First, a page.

In C, I usually allocate the buffer based on the size of the file.
Last edited on
Thank you for your answers. I managed to do it using getline and stringstream and, jonnin and Hello Andy's suggestions.
Last edited on

Question about this: How large of a buffer do you allocate for this? I, too, like to put everything into one buffer that I can split, parse and format to my liking.

how much ram you got?
I *routinely* handle 4-6GB xml files with this technique on my fairly crappy work laptop. I don't have anything bigger so I haven't tried. It works so long as you have that much ram in a solid block open to borrow. I think one of our servers has over a TB ram …
Last edited on
Ok, the OP has signed off that this is done, and the thread is officially hijacked ;)

We're talking about large memory buffers for reading text files, and I'm in....but....there's a catch.

It's quite a waste.

There's a better way, @jonnin & @talos, and it's really fast.

I map the file to memory.

Now, there's a way to do that on Windows, and it's nothing like the way it's done on *Nix, but if you use Boost's interprocess library (or, alternatively, their iostreams library), they offer portable memory mapping that works.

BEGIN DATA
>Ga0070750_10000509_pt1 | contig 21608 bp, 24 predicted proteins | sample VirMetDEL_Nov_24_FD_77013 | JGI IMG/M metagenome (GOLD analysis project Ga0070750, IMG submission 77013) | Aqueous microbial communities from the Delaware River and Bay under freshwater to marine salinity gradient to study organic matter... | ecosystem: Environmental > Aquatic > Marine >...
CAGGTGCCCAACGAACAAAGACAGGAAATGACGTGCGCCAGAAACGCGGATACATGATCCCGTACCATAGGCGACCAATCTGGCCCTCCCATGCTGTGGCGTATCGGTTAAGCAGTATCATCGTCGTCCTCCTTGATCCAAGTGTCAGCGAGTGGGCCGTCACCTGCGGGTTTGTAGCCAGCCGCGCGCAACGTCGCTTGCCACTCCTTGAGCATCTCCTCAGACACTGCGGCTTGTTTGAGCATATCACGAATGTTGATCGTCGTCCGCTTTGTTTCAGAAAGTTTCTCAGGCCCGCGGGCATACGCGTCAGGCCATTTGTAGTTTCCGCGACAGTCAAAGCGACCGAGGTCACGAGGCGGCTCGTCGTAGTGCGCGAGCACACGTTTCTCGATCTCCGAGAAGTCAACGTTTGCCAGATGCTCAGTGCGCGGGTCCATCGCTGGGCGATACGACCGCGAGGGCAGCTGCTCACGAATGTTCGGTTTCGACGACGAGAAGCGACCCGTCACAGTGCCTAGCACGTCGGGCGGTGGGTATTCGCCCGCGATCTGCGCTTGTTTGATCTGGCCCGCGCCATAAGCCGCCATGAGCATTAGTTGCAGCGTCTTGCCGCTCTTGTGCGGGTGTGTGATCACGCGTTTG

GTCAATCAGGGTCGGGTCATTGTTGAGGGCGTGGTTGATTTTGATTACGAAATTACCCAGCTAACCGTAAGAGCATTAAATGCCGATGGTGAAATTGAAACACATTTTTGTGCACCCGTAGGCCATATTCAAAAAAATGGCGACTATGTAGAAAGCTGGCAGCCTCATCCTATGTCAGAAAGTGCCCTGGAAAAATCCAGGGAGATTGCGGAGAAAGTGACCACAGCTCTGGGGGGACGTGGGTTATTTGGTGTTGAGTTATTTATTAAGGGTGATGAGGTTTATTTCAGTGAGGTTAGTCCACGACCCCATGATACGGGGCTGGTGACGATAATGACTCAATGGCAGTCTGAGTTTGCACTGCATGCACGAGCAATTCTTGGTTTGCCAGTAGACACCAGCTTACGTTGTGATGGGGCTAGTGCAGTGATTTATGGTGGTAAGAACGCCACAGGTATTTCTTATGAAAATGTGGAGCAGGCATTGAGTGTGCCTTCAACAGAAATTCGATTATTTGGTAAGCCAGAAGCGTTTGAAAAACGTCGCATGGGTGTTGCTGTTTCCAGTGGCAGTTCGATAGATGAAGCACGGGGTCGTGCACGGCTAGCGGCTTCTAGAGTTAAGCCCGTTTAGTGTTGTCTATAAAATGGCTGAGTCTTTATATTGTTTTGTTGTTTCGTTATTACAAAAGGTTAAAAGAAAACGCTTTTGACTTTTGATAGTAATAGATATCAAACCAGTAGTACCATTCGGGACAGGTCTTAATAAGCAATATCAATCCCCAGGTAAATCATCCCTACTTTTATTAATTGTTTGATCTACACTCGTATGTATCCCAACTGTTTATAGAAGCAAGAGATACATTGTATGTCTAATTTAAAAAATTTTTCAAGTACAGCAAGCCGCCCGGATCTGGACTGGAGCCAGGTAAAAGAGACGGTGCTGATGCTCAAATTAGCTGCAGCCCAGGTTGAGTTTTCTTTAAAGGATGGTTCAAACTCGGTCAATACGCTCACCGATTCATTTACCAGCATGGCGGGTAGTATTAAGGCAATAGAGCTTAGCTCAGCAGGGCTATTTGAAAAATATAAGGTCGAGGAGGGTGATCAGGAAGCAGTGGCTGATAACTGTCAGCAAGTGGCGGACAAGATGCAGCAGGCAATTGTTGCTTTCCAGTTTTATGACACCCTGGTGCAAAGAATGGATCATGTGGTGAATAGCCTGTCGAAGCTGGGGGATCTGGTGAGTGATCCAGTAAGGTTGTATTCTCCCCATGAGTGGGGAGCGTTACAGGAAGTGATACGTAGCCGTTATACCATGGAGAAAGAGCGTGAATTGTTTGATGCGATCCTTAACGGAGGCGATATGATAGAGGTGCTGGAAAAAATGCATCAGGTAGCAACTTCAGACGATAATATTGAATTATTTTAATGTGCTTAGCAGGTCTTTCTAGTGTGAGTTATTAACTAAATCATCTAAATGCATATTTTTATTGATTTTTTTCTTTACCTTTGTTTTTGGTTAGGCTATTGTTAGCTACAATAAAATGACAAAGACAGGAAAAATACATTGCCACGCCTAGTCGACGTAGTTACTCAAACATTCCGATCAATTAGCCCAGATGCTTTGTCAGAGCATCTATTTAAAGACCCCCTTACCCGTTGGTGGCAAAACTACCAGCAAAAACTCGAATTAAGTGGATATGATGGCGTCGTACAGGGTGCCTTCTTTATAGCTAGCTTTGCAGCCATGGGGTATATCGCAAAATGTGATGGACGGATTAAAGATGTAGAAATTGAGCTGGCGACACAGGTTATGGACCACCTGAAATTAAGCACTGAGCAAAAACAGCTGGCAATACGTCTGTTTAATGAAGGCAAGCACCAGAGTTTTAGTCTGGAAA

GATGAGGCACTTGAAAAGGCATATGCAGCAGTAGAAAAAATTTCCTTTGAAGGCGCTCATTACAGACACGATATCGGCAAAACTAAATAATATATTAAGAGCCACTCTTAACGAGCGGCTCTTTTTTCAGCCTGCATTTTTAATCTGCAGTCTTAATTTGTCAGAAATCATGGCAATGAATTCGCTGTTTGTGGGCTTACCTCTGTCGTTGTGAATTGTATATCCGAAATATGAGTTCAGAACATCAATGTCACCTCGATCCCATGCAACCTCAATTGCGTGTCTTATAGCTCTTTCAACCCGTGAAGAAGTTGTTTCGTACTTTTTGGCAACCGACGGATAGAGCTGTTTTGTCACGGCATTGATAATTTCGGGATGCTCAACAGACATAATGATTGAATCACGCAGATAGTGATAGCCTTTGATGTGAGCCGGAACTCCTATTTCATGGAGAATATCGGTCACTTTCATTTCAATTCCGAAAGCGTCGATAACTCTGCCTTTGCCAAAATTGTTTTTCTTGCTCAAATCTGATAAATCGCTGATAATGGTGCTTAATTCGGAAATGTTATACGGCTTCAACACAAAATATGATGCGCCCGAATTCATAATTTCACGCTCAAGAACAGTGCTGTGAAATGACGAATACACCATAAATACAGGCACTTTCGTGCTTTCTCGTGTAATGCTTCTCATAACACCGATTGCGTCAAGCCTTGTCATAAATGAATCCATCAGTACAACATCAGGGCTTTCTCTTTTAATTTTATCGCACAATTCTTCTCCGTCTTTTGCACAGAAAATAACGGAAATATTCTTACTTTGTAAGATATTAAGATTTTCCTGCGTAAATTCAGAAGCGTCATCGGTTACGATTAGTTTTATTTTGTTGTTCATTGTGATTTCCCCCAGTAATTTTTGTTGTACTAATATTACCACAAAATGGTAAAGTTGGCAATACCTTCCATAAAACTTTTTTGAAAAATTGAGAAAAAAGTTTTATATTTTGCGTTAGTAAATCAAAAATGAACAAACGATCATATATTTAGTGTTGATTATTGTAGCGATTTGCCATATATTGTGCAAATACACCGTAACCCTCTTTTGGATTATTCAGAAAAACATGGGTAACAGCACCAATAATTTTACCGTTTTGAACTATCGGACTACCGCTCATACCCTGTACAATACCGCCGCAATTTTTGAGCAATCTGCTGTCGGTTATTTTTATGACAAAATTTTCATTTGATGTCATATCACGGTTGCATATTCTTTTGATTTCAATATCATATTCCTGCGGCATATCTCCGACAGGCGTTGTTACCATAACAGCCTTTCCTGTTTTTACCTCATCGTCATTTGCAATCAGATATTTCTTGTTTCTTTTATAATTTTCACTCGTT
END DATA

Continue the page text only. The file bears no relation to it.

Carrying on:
Basically, the file is "opened" (not read), and mapped. What you get back is a pointer. If you map the entire file, that pointer will rip through the entire file as if it were already read into RAM (it's backed by the virtual memory system of the OS).

What is NOT happening is reading data and copying that into an allocated buffer (that's actually double work happening behind the scenes when you read into a buffer you allocate - usually processing fairly large blocks).

Benchmark this technique and you'll never, ever, even consider allocating a buffer to read the file in again.

I seriously recommend it if you're already going that way.

Works for writing, too, with a catch. You have to manually configure the output file size for the technique (and that's a winding tale, depending on your requirements, not worth the text here).

Registered users can post here. Sign in or register to post.